FTA with Jordan came into effect in 2010:
I do not see how FTA could explain the trade balance change, particularly because the FTA started only in 2010. But one thing is certain: the decline began in 2007, with the US economy on the verge of recession. There was a switch in direction, but only in 2011. In the first year of FTA, trade balance improved from last year.
Note that the trend is similar to Peru and Chile’s, and later as you will see, similar to Brunei’s too, who has no FTA with the US.
FTA in 2006. Recession in 2008. You decide.
You may want to say the negative effect of FTA and recession are not mutually exclusive. This brings us to Panama.
Panama only enforced its FTA with the US in late 2012, in October in fact. So, that does not explain the large deficit in 2012. In fact, it does make you wonder, what caused the deficit to widen drastically, right?
Recession. In fact, this trend of deteriorating deficit from 2007-2012 is being repeated in a lot of countries, with or without FTA. It makes you wonder why.
Compare this to Australia and Singapore. Remember, there is effectively no FTA to explain the Panamanian experience here, yet, it mirrors Australian and Singaporean balance. You have to ask why.
I wonder what happened in 2011. And note 2008-2010
FTA enforced in 2007:
Remember the story of recession. Remember also trends in other countries, Panama especially.
Bahrain’s agreement came into effect in 2006. A jump in trade balance.
And in 2008, recession.
Countries with no FTA with the US
It is good to compare what happened in other countries which have no FTA with the US. If their trend is similar to countries with FTA, like what happened in Panama, then that is a proof that FTA has no t0 little role in trade balance changes.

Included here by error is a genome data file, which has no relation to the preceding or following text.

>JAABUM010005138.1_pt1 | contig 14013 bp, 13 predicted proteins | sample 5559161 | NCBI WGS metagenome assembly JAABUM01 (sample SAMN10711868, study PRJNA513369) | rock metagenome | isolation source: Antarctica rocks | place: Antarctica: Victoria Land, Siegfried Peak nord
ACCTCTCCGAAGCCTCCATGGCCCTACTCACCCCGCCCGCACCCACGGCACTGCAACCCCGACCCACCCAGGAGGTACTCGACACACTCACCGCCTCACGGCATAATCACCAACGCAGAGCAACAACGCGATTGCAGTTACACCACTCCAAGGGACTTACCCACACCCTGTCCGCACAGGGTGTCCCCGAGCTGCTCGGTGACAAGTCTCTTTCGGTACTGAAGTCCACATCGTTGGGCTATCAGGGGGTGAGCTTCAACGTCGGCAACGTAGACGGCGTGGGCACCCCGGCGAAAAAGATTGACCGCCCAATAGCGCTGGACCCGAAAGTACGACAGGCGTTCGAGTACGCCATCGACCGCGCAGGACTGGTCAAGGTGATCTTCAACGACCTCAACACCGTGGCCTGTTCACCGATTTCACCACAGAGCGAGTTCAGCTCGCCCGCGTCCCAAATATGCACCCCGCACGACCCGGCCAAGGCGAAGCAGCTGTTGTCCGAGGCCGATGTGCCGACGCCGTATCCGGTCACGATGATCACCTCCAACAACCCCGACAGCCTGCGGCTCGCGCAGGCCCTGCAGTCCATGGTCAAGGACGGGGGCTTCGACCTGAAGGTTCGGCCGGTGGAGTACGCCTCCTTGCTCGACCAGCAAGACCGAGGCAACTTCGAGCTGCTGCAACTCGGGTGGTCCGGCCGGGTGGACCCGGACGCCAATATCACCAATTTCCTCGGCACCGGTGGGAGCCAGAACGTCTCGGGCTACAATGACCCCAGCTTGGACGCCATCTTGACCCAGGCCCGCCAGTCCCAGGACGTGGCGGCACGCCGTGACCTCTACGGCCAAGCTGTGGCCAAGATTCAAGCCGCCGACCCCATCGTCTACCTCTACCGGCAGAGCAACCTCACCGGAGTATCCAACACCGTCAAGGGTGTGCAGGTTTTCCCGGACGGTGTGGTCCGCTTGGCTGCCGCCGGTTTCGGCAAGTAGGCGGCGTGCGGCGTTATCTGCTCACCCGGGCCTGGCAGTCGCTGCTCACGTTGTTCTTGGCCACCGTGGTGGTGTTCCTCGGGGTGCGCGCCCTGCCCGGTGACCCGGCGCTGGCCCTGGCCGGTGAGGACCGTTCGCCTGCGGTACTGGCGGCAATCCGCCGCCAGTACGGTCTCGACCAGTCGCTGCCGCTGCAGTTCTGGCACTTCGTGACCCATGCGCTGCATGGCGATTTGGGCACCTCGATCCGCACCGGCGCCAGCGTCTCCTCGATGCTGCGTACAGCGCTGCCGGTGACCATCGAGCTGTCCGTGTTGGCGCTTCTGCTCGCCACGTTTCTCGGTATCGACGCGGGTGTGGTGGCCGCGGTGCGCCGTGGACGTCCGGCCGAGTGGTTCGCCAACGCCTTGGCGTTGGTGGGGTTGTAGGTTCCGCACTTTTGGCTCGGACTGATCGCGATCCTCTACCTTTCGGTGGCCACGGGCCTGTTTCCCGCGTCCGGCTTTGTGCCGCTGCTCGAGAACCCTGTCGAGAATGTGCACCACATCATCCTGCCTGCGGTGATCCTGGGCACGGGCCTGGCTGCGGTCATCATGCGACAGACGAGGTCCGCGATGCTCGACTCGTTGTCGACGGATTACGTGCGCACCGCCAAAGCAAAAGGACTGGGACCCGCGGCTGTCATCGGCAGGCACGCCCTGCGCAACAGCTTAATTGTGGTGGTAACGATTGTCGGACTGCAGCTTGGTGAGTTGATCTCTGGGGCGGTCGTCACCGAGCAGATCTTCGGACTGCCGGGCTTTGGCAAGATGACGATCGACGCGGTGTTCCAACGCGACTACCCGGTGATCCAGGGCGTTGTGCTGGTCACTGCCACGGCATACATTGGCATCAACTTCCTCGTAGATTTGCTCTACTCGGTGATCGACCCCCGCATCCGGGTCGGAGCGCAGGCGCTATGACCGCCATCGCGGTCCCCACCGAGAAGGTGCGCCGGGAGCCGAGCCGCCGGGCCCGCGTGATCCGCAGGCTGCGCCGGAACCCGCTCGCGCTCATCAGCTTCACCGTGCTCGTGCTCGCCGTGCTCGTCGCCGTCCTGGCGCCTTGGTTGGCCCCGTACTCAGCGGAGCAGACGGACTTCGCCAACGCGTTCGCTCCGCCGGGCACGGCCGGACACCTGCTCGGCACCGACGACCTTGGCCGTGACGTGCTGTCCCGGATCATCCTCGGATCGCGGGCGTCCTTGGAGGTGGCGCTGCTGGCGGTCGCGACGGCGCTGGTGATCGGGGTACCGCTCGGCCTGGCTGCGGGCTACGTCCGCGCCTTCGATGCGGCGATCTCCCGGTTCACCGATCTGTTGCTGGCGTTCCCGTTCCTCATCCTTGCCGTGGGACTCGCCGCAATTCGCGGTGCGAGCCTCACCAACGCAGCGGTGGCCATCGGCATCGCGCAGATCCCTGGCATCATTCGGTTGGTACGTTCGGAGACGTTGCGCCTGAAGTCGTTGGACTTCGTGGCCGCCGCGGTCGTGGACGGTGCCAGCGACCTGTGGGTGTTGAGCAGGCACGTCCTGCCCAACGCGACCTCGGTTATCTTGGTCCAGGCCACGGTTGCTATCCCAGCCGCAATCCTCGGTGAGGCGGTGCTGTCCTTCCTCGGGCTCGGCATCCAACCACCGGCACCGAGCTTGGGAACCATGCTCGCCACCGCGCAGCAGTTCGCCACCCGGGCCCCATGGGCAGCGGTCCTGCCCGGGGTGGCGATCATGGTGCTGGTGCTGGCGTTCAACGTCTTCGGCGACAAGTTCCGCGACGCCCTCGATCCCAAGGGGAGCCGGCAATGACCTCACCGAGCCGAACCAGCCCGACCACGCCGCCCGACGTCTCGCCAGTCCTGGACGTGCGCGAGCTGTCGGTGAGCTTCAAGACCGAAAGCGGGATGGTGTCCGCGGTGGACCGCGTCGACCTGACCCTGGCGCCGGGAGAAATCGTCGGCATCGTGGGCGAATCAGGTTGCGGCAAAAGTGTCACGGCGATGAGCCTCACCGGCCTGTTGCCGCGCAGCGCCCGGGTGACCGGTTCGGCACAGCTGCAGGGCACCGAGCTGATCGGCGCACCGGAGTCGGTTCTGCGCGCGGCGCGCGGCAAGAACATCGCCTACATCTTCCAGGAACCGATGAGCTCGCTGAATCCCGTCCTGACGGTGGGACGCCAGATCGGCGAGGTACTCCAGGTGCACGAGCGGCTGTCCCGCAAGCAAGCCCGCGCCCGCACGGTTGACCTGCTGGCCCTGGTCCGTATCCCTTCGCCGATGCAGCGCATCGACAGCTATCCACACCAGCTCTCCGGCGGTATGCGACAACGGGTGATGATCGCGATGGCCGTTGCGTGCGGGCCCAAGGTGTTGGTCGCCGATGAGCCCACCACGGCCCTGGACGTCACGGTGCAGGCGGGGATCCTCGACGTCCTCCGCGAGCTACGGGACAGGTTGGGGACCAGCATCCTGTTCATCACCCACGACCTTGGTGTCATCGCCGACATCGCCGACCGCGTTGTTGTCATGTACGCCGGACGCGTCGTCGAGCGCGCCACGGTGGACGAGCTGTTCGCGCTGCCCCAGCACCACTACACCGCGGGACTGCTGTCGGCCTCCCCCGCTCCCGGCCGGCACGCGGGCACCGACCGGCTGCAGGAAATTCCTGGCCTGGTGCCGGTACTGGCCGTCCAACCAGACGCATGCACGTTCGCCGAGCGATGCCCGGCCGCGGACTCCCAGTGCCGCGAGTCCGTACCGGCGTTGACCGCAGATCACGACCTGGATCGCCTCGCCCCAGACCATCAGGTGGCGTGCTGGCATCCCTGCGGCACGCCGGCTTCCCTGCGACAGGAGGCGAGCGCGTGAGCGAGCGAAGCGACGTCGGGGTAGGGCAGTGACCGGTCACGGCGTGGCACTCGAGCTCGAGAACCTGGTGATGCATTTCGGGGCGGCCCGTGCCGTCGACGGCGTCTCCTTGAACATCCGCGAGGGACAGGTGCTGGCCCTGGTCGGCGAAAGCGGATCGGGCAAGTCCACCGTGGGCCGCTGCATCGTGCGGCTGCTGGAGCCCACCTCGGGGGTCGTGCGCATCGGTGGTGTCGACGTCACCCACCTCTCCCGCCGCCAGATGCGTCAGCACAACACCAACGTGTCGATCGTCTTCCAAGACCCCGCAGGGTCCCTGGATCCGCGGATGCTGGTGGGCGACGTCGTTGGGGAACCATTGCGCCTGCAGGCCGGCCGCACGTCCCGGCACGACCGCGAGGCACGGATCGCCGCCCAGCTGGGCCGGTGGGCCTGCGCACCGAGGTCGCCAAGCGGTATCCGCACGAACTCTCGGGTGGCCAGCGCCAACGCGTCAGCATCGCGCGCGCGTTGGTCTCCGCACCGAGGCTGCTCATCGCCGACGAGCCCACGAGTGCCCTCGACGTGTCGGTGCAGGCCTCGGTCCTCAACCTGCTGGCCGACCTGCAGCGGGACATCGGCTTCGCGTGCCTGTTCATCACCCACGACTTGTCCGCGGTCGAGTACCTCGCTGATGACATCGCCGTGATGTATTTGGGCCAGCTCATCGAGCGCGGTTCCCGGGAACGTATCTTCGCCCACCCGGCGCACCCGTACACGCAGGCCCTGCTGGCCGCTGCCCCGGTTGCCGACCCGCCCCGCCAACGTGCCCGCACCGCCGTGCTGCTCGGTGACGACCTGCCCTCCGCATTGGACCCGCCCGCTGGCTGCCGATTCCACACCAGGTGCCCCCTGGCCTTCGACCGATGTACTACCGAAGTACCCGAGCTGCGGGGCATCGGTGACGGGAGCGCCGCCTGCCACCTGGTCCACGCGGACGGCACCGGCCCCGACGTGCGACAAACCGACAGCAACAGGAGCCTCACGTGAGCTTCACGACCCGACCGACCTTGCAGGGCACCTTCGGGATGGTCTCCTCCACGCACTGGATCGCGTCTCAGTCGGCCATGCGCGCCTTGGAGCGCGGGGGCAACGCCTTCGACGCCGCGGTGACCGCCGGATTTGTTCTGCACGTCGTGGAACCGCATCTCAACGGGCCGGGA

I want to escape the accusation of cherry-pick, which I am accusing Bantah of. So, let us look at negotiating TPP countries which have no FTA with the US.
No FTA here:
Malaysia has its trade surplus eroded considerably lately. No FTA here:
Note the erosion beginning from 2007. It happens in countries with FTA too. Why does it happen in Malaysia too despite no FTA?
Answer: systemic trend, which is the recession in the US.
Vietnamese trade balance appears very resilient, but it did not escape the systemic factor:
There was an erosion in trade balance in 2009. Note that in other countries as well.
Japan also got hurt by the recession. Note the years, which are references to be used when reading other countries’ trends that you see above:
Note the years. I cannot stress this enough.
This is getting tedious. I will do one more, and that is Brunei, which is, like Japan and Malaysia, are parties to the TPP.
Here is Brunei:
No FTA, but trade surplus turned trade deficit, at around the same year it happened in countries with US FTA where surplus turned deficit too. The main reason has to be recession. It is the only systemic factor and it happens everywhere. It almost makes FTA, whether it improves or worsens trade deficit, a distant concern only.
Makes you wonder about Bantah’s argument, does it not?
I rest my case.
Some house cleaning.
All data was taken from the US Census Bureau, which is available here. All figures there are denominated in US dollar and are listed from US perspective. The signs here are inverted because I want to see the trade balance from the perspective of the relevant US trade partners.
There is also data from the International Trade Center, a body under the United Nations and the World Trade Organization. It is available here but the database is gated and you need to register with ITC. You can access the trade database for free if you are registering from poor and emerging countries. If you are registering from an advanced economy, tough luck.
The numbers from the Census Bureau and the ITC differ by a bit (sometimes, the signs even change). It is possible currency fluctuation caused that. In the end, I mostly used the figures from the US Census Bureau. This is not much of an issue because from the US perspective, it is all in dollars and that controls the exchange rate fluctuation. So, really, all of those numbers are trade balance the US directly experiences, and indirectly faced by the trade partners of the US.
And, data from the Census Bureau is free and non-gated. It makes the verification process easy, if you want to verify those numbers that I am showing you. I want this to be as transparent as possible so even a layperson can go through the data.
For those with access to paid databases, like CEIC, you know what you can do to verify what I have written here.